3. While your garlic is roasting and your onion-mushroom-pepper mixture is sizzling, pour your jar of pasta sauce in a large Dutch oven and add chopped tomato, olive bruschetta, artichoke hearts, sour cream, and red wine. Season with the bay leaves, capers, nutmeg, and smoked paprika. Put this pot on low-med (2-3) for awhile, cover it, and forget about it. Stir occasionally to make sure the bottom sauce doesn't get too hot and stick, but you shouldn't have the heat up that high, just high enough to make it bubble a bit.

4. While your garlic is roasting and your onion-mushroom-pepper mixture is sizzling and your sauce is bubbling, you might want to go ahead and make the salad. Tear some Romaine lettuce into forkable pieces, toss in your olive bruschetta, tomato, raw purple onion and your artichoke hearts (pour a generous glug of the artichoke marinade into the salad greens!). Sprinkle some Parmesan on there like the good fairy. There, it's done. Put it aside to marinate and get delicious.

5. Scrape the finished onion-mushroom-pepper mix into the spaghetti sauce. Use the still-hot iron skillet to begin frying up your ground-whatever. I used Smart Round, you use whatever you want. (But if you use animal products, I recommend you drain off the rendered fat when it's finished frying.) Season the "meat" with salt, pepper, seasoning salt, and basil. Once it's finished, toss that in the pot too and stir rigorously. Then leave it alone.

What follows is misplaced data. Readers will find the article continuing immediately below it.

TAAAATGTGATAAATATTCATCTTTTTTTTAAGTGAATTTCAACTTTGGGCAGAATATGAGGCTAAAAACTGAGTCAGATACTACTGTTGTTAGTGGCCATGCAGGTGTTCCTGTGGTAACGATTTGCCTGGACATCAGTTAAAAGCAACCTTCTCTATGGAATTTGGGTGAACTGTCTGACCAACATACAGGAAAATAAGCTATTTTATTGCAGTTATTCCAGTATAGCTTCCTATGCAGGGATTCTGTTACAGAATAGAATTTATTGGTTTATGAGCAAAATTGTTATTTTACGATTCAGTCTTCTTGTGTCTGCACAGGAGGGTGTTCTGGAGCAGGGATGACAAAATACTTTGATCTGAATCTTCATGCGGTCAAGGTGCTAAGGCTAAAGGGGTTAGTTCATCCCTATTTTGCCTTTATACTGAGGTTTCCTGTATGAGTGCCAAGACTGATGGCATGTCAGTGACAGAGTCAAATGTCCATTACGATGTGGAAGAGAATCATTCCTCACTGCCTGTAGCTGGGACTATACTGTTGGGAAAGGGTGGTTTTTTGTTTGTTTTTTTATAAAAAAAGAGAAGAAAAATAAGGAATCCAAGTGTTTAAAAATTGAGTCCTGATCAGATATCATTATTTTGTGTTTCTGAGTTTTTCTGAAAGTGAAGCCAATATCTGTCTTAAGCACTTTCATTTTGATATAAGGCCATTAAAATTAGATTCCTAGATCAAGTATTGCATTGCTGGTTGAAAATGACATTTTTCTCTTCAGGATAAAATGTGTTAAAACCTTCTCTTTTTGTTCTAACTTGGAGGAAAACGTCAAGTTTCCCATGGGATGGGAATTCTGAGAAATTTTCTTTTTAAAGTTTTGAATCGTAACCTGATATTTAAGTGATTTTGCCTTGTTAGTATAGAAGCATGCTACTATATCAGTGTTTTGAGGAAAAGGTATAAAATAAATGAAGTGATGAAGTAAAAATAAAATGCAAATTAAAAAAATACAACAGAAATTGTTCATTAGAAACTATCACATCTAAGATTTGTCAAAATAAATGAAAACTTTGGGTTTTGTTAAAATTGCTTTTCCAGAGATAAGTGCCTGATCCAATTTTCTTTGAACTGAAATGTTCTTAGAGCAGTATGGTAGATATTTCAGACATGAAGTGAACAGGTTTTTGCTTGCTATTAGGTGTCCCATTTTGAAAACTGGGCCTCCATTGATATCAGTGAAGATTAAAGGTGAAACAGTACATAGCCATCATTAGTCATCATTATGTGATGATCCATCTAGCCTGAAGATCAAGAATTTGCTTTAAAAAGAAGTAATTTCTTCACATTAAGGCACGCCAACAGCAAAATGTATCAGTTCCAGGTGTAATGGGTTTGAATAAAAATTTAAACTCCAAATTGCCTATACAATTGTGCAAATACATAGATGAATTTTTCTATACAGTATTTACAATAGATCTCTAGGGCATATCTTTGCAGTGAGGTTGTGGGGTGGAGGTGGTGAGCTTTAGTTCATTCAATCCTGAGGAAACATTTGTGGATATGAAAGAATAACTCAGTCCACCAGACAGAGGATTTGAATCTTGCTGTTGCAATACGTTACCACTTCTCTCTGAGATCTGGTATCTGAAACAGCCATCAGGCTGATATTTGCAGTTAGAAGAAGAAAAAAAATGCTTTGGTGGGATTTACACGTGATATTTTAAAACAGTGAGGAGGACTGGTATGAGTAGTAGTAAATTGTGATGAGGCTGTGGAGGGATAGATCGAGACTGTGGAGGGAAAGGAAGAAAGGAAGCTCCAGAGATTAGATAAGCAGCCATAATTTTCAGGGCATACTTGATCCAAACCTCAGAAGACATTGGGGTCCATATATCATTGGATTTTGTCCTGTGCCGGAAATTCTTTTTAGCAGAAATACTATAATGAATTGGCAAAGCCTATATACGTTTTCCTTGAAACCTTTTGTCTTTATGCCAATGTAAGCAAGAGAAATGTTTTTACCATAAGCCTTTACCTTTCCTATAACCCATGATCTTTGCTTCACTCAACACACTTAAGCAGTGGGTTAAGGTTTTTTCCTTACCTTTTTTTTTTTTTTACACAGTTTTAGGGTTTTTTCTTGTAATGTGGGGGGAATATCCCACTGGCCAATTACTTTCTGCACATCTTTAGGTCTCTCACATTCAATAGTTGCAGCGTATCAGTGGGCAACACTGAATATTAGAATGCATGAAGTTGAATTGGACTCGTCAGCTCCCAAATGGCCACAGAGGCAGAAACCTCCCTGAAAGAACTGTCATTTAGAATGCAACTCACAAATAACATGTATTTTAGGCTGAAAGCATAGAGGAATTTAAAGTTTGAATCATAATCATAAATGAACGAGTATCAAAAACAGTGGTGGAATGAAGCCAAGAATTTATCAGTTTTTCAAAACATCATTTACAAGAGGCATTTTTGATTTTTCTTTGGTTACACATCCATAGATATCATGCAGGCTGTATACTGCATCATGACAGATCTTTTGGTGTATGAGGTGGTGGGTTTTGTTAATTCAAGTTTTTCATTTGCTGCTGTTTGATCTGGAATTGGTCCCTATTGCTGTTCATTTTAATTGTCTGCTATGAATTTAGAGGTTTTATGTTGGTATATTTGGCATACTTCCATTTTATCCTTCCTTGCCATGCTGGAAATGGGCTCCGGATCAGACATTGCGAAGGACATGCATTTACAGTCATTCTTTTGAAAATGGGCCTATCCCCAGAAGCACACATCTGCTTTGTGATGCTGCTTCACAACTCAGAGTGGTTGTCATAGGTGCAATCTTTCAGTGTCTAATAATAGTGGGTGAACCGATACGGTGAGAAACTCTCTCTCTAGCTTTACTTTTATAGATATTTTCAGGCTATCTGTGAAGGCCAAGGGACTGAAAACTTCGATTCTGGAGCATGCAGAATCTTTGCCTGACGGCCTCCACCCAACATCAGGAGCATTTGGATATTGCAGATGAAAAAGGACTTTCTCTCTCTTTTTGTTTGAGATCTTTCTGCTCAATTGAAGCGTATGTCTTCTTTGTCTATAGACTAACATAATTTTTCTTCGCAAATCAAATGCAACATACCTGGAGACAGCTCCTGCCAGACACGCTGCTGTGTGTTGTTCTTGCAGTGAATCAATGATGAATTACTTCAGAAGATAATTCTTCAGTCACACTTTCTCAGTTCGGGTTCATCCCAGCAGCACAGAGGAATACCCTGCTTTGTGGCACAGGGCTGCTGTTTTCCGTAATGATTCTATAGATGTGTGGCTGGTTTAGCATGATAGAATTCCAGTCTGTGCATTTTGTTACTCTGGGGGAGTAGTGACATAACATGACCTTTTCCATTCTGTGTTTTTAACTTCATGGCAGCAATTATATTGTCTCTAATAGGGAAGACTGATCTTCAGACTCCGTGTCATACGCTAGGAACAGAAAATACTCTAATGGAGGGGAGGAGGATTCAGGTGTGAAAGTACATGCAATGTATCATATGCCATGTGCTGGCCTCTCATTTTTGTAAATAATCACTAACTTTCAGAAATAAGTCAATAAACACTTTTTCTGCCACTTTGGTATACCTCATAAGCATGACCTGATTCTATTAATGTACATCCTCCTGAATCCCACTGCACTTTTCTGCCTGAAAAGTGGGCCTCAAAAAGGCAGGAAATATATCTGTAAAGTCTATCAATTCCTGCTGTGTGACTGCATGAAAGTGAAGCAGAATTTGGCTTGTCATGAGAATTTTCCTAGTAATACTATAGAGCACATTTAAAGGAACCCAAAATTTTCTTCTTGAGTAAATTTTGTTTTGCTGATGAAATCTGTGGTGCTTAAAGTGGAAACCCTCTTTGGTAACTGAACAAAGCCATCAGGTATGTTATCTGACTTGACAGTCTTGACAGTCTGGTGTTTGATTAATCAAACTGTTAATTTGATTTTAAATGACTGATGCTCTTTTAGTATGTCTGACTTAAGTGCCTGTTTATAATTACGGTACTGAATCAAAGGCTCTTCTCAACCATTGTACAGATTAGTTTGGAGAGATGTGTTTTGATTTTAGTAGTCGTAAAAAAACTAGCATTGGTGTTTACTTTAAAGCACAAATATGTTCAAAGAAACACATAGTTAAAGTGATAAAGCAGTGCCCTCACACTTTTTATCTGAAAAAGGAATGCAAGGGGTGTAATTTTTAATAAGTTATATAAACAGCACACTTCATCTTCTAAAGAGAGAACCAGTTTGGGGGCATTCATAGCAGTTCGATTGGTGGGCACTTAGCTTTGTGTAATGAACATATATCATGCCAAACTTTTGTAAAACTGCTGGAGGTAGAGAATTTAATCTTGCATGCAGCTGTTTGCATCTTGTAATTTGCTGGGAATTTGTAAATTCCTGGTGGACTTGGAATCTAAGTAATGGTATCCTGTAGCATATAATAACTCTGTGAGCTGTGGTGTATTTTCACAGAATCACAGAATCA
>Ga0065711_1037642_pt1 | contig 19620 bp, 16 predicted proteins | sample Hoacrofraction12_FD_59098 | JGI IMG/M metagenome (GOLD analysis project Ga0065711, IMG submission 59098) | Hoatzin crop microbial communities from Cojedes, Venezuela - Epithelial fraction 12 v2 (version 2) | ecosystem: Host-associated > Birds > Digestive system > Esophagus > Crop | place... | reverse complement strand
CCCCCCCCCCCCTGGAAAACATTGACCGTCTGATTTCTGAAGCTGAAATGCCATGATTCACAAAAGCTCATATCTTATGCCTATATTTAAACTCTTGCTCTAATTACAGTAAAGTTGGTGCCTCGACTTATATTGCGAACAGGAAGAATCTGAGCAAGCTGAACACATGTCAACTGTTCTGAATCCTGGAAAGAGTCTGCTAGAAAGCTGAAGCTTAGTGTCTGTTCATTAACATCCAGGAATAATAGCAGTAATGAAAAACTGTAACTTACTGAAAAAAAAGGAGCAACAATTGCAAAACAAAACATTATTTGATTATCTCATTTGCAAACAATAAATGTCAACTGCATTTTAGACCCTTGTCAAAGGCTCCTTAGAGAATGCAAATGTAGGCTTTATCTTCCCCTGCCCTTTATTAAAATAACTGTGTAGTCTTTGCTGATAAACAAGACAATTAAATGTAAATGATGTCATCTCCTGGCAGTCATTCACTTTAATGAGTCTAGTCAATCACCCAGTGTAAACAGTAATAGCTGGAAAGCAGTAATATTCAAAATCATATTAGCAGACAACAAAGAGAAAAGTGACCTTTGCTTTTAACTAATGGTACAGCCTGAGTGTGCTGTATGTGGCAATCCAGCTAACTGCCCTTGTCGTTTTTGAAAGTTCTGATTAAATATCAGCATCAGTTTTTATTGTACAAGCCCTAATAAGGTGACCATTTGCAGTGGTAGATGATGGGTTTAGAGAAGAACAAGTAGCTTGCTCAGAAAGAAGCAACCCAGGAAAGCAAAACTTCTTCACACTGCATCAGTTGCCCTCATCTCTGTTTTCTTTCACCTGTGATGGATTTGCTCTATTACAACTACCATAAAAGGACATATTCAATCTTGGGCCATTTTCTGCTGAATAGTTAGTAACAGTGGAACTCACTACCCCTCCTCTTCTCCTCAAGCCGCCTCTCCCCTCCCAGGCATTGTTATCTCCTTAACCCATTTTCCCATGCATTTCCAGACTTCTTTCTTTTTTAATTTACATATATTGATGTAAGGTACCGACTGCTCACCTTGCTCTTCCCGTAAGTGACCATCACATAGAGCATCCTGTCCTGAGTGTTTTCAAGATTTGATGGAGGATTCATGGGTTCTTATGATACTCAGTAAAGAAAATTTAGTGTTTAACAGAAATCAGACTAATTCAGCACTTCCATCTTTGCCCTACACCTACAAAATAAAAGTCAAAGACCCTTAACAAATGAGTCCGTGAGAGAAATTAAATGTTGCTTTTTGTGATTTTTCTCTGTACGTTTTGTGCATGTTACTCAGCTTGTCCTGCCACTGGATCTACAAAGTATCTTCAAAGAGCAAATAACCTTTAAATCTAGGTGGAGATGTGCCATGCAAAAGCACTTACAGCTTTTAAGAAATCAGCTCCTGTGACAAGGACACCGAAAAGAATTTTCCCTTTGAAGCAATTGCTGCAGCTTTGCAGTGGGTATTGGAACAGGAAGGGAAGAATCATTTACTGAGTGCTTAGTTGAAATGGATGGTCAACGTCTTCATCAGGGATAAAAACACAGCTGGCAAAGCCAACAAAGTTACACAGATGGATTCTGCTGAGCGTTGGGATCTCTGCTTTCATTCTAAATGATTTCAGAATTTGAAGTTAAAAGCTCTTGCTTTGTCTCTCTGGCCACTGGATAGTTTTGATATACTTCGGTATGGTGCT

6. Your garlic might be getting close to roasted at this point. You need to check and see. If the garlic is brown and mushy and smells completely awesome, it's ready. If it's not, shove it back in and wait. Try to be patient. (It's hard with this dish.)

7. When your garlic IS roasted, mash it up with a fork and put some in the spaghetti sauce. Reserve the rest for your bread.

8. Go ahead and put on a pot of boiling water now. Season it with salt, pepper, and olive oil. When it's boiling, throw in your noodles. Fish them out when they're done and let them chill in a colander. Hopefully that'll be right about the time you're letting your Parmesan bread cool.

9. Now that we have roasted garlic, it's time to make the Parmesan bread. Slice up your loaf of French bread to 1 in. pieces and butter them. When they are buttered, spread each with a layer of roasted garlic (I aimed for about one largish clove of garlic each.) Now sprinkle lots of Parmesan cheese on top. Be generous. Then salt and pepper those sweethearts. Shove them back in the still-warm oven on the same pan you used to make the roasted garlic, but try and remove some of the garlic "wrapper" from the pan, otherwise it will char and be a straight mess when you bake the bread. Start the bread off at 300 degrees, then blast right before serving at 450 degrees for maximum crunch.

There you have it. Pasta, bread, and salad. The Italian Trinity. This could theoretically serve 6 people, but I'd sort of limit it to 4 or 5, as the sauce is so good I couldn't help eating it by the spoonful to "taste test it" as it cooked, and you KNOW everybody's going to want seconds.

Meal verdict: 5/5 stars. It was scrape-your-plate-with-a-piece-of-bread-to-catch-the-last-little-dribbles-of-sauce good. Definitely one for the books.